Changes to the Responsible Wool Standard criteria will be unveiled early next year, with new environmental requirements for scouring and a relaxation of the ban on poison baiting set to become part of a new standard.
Certification body Textile Exchange is in the process of unifying its standards for eight different fibres and materials into a single standard, which will be available for adoption in 2025 but not made mandatory until 2026.
The updated standard will be released in early 2024 after two rounds of consultation on drafts, but pilot audits will be carried out through the year with the potential for more changes.
As of December 2022, around 5 per cent of Australian wool was certified under the RWS sustainability scheme.
A Textile Exchange spokeswoman said the standards transition was intended to ensure that the certification adequately demonstrates the good practices that they are carrying out and meets market expectations for wool.
"We have welcomed comments from any interested parties which includes wool industry bodies and animal welfare groups," she said.
"As well as the open comment periods we have held multiple Animal Fiber Round Tables (in English and Spanish) to engage with wool growers as well as directly contacting certified RWS farm groups to ensure that they and their members could comment on issues of key importance to them.
"We also currently have team members in Australia talking to farm groups and industry bodies on a range of topics including the unified standard."
The spokeswoman said environmental requirements for scouring were new to the unified standard.
"Lanolin from RWS sheep is already being used - we know that some scouring facilities have a good market for this," she said.
"The production of lanolin from RWS certified sheep is already covered by our Content Claim Standard."
The spokeswoman said the current RWS standard prohibits all use of poison baits but there had been "representation from growers in Australia that invasive predator species such as foxes were causing predation issues and the extent of the population of these animals was such that they could not be controlled without the use of regional baiting programs".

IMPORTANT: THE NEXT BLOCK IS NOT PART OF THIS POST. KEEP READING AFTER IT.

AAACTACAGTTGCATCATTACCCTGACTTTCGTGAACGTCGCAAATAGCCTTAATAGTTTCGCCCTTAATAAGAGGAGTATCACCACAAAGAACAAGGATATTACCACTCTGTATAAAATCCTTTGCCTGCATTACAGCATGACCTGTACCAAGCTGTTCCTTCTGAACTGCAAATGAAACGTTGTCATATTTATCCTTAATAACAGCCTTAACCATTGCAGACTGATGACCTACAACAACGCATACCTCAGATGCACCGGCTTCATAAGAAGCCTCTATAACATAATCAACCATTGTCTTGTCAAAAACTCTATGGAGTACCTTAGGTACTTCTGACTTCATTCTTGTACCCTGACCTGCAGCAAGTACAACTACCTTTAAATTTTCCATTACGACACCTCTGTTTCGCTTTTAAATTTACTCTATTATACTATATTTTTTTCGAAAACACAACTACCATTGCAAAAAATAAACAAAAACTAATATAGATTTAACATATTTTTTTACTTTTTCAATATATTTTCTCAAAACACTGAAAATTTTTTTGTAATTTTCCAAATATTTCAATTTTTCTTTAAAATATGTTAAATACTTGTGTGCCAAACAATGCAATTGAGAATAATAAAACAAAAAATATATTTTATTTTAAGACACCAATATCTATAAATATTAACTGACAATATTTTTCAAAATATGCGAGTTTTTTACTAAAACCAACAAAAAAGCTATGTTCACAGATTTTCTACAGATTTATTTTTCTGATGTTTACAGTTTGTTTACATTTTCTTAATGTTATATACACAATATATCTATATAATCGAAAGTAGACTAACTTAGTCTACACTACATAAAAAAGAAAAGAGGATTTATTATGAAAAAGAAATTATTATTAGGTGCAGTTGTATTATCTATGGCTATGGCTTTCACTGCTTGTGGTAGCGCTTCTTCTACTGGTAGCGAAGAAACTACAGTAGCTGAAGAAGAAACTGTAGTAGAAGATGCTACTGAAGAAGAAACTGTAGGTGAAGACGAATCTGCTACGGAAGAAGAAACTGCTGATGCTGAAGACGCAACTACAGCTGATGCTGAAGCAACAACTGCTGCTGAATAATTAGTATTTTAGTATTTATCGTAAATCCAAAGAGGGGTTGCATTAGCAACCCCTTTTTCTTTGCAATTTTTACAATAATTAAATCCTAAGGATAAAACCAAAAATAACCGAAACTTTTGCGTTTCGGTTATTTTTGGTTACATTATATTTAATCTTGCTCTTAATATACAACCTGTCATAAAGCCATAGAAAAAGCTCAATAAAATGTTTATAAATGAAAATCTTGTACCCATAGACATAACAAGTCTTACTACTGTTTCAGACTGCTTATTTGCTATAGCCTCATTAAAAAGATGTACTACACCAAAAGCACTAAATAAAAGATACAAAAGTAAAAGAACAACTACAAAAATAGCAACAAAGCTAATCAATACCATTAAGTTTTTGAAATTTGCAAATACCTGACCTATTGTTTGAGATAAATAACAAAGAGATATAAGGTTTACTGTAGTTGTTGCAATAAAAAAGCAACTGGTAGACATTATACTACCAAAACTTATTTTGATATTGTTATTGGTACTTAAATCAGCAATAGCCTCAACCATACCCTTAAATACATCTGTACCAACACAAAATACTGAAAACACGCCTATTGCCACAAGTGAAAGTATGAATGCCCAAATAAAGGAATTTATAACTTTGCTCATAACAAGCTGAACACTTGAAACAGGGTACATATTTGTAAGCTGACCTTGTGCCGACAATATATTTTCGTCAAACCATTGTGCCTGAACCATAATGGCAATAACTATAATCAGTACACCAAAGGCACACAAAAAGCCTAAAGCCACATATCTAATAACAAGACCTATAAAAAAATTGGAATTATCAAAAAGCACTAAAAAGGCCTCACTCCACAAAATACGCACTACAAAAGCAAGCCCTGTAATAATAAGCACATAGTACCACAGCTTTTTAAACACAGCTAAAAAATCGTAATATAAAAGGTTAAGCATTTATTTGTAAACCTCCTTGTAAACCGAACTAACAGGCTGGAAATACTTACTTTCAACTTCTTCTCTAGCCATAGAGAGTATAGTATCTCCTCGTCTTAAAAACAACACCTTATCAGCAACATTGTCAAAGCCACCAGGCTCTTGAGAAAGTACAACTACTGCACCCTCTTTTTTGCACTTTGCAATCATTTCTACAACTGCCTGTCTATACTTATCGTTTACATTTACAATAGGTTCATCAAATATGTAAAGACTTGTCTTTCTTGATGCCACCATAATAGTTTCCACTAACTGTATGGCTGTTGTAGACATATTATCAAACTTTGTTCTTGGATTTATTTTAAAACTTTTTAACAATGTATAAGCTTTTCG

In response changes were made allowing for the use of poison baits to control invasive predator species when non-lethal control methods have been shown to be ineffective, and when the baiting is carried out under a wildlife management plan developed with expert input from external bodies such as Landcare.
"Choice of poison, timing of poison and management of bait (including collection and disposal of unused bait) must all be part of the plan and must avoid non-target wildlife whether through primary or secondary poisoning," the spokeswoman said.
According to Textile Exchange's figures from the end of 2021, the company certified around 2.6pc of wool globally, including 3pc% of SA wool, 17pc of Uruguayan wool, 15pc of Argentinian wool and 3pc of Australian wool.
WoolProducers Australia CEO Jo Hall said while the organisation acknowledged that RWS had embedded itself throughout the global supply chain, they had long held concerns over this system.
"These concerns include the fact that some of these standards are too prescriptive which can ultimately lead to perverse outcomes, for example the prohibition of the use of poisons to control predators, which goes against coordinated and group baiting of predators like feral pigs, foxes and wild dogs which is an effective practice that is supported by both industry and Australian governments," she said.
"It would be far more sensible and meaningful if the RWS standards were outcome focused.
"Having a representative on Textile Exchange's Animal Fibres Working Group, WoolProducers are also gravely concerned of the weight given to animal rights groups in these discussions.
"It is hard to continue to engage with this process, and with this company, when they seem to be heavily influenced by organisations whose end game is to shut our industry down."